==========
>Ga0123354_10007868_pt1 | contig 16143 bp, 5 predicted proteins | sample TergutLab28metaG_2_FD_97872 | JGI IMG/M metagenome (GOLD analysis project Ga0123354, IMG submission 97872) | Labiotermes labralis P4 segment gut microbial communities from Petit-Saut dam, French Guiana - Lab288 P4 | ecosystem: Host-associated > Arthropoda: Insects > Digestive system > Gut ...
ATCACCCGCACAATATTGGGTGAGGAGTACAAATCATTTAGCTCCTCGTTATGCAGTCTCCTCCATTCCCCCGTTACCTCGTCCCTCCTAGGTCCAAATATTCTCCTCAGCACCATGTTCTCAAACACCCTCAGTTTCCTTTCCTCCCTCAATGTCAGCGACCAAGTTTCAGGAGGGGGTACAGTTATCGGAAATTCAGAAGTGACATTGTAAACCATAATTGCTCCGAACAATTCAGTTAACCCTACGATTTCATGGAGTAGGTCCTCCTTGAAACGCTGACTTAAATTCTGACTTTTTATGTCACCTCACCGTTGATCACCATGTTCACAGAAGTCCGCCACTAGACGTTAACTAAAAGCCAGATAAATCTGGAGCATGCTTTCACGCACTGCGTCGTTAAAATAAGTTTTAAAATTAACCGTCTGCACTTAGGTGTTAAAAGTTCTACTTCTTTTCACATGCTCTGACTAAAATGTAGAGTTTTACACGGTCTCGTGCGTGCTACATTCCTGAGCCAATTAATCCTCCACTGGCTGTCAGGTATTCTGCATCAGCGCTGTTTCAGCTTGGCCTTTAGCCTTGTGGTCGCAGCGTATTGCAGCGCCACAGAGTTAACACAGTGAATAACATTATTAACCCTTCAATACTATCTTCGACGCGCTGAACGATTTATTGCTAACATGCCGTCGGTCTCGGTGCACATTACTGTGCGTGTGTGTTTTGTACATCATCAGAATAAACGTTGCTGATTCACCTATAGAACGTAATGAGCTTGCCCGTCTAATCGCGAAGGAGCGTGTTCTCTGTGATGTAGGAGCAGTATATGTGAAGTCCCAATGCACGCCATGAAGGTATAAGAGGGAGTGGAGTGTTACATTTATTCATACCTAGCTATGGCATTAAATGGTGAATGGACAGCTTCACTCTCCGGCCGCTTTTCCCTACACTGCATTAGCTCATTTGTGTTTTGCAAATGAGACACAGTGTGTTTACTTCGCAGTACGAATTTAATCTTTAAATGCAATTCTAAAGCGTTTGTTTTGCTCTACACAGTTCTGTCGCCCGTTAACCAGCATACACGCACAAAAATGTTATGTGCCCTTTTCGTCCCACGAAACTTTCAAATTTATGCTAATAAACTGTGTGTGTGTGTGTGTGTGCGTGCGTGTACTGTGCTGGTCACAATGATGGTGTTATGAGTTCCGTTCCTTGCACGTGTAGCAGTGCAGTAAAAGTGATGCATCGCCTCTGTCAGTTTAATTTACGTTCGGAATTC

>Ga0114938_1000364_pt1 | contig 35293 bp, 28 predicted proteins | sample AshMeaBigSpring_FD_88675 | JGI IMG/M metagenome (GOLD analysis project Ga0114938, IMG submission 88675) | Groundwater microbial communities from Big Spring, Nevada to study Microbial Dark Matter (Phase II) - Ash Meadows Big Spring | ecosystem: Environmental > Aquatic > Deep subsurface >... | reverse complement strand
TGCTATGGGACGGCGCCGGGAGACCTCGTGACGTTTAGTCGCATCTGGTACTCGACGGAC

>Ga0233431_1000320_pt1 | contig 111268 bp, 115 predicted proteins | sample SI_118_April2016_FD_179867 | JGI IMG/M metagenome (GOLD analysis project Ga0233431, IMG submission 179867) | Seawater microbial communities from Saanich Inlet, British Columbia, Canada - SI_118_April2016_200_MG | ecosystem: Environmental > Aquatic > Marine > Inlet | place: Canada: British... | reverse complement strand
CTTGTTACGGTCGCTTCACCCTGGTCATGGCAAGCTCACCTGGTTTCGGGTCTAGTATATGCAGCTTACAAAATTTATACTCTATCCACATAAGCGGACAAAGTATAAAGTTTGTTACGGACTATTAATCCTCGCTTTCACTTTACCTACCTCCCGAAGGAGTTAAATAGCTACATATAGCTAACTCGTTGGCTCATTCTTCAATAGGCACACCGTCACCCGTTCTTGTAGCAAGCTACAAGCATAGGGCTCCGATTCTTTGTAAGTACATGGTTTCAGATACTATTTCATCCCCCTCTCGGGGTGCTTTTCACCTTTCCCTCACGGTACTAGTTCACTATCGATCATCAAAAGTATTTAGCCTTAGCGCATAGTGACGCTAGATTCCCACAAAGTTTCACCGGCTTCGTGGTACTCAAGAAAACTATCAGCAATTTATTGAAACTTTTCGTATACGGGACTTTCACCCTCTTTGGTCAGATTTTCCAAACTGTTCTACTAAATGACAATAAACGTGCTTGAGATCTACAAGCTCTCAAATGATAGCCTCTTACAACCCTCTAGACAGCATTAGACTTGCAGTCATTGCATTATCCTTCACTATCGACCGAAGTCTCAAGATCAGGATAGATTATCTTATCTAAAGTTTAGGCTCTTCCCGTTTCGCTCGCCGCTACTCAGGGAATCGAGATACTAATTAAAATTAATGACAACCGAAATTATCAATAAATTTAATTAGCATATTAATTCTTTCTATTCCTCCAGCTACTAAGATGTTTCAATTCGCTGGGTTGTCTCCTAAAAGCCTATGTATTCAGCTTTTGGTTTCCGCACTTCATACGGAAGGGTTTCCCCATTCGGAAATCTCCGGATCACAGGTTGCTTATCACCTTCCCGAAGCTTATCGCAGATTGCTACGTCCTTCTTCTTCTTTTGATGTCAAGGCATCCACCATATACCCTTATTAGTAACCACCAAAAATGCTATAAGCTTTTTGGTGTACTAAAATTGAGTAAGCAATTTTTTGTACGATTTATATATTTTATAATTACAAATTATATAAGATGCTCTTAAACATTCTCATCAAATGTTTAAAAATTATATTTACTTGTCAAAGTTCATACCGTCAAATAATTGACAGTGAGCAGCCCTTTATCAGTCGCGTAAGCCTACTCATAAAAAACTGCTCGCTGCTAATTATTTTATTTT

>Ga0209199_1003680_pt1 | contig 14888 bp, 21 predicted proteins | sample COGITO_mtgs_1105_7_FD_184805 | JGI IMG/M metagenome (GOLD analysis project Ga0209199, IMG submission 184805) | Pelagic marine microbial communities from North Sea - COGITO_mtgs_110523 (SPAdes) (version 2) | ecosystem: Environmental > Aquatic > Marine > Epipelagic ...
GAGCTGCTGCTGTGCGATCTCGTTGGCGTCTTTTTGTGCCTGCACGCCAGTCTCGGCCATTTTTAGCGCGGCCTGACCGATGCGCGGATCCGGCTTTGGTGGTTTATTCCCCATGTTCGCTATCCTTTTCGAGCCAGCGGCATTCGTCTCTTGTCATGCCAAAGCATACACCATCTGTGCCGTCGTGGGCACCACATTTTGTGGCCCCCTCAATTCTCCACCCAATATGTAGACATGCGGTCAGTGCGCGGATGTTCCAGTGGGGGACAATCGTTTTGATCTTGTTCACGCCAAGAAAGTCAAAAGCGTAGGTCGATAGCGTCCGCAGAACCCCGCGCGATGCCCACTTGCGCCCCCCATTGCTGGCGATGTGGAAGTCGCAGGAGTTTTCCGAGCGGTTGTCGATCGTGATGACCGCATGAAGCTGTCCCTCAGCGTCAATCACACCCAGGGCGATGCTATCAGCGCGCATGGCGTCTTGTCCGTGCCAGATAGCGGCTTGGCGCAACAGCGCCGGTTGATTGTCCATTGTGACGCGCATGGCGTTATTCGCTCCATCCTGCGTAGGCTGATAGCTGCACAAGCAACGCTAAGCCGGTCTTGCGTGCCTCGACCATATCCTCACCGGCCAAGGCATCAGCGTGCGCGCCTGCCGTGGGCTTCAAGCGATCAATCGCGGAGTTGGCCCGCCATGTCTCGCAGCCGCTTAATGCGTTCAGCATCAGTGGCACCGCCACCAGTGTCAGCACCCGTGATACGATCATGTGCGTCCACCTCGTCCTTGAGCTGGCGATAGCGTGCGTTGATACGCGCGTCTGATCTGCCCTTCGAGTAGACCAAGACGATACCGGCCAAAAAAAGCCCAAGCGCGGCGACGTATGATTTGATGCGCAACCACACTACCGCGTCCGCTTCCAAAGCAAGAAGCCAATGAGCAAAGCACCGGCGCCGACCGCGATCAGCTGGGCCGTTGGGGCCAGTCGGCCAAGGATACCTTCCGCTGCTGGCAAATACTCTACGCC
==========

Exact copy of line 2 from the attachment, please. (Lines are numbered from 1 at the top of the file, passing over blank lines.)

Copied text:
ATCACCCGCACAATATTGGGTGAGGAGTACAAATCATTTAGCTCCTCGTTATGCAGTCTCCTCCATTCCCCCGTTACCTCGTCCCTCCTAGGTCCAAATATTCTCCTCAGCACCATGTTCTCAAACACCCTCAGTTTCCTTTCCTCCCTCAATGTCAGCGACCAAGTTTCAGGAGGGGGTACAGTTATCGGAAATTCAGAAGTGACATTGTAAACCATAATTGCTCCGAACAATTCAGTTAACCCTACGATTTCATGGAGTAGGTCCTCCTTGAAACGCTGACTTAAATTCTGACTTTTTATGTCACCTCACCGTTGATCACCATGTTCACAGAAGTCCGCCACTAGACGTTAACTAAAAGCCAGATAAATCTGGAGCATGCTTTCACGCACTGCGTCGTTAAAATAAGTTTTAAAATTAACCGTCTGCACTTAGGTGTTAAAAGTTCTACTTCTTTTCACATGCTCTGACTAAAATGTAGAGTTTTACACGGTCTCGTGCGTGCTACATTCCTGAGCCAATTAATCCTCCACTGGCTGTCAGGTATTCTGCATCAGCGCTGTTTCAGCTTGGCCTTTAGCCTTGTGGTCGCAGCGTATTGCAGCGCCACAGAGTTAACACAGTGAATAACATTATTAACCCTTCAATACTATCTTCGACGCGCTGAACGATTTATTGCTAACATGCCGTCGGTCTCGGTGCACATTACTGTGCGTGTGTGTTTTGTACATCATCAGAATAAACGTTGCTGATTCACCTATAGAACGTAATGAGCTTGCCCGTCTAATCGCGAAGGAGCGTGTTCTCTGTGATGTAGGAGCAGTATATGTGAAGTCCCAATGCACGCCATGAAGGTATAAGAGGGAGTGGAGTGTTACATTTATTCATACCTAGCTATGGCATTAAATGGTGAATGGACAGCTTCACTCTCCGGCCGCTTTTCCCTACACTGCATTAGCTCATTTGTGTTTTGCAAATGAGACACAGTGTGTTTACTTCGCAGTACGAATTTAATCTTTAAATGCAATTCTAAAGCGTTTGTTTTGCTCTACACAGTTCTGTCGCCCGTTAACCAGCATACACGCACAAAAATGTTATGTGCCCTTTTCGTCCCACGAAACTTTCAAATTTATGCTAATAAACTGTGTGTGTGTGTGTGTGTGCGTGCGTGTACTGTGCTGGTCACAATGATGGTGTTATGAGTTCCGTTCCTTGCACGTGTAGCAGTGCAGTAAAAGTGATGCATCGCCTCTGTCAGTTTAATTTACGTTCGGAATTC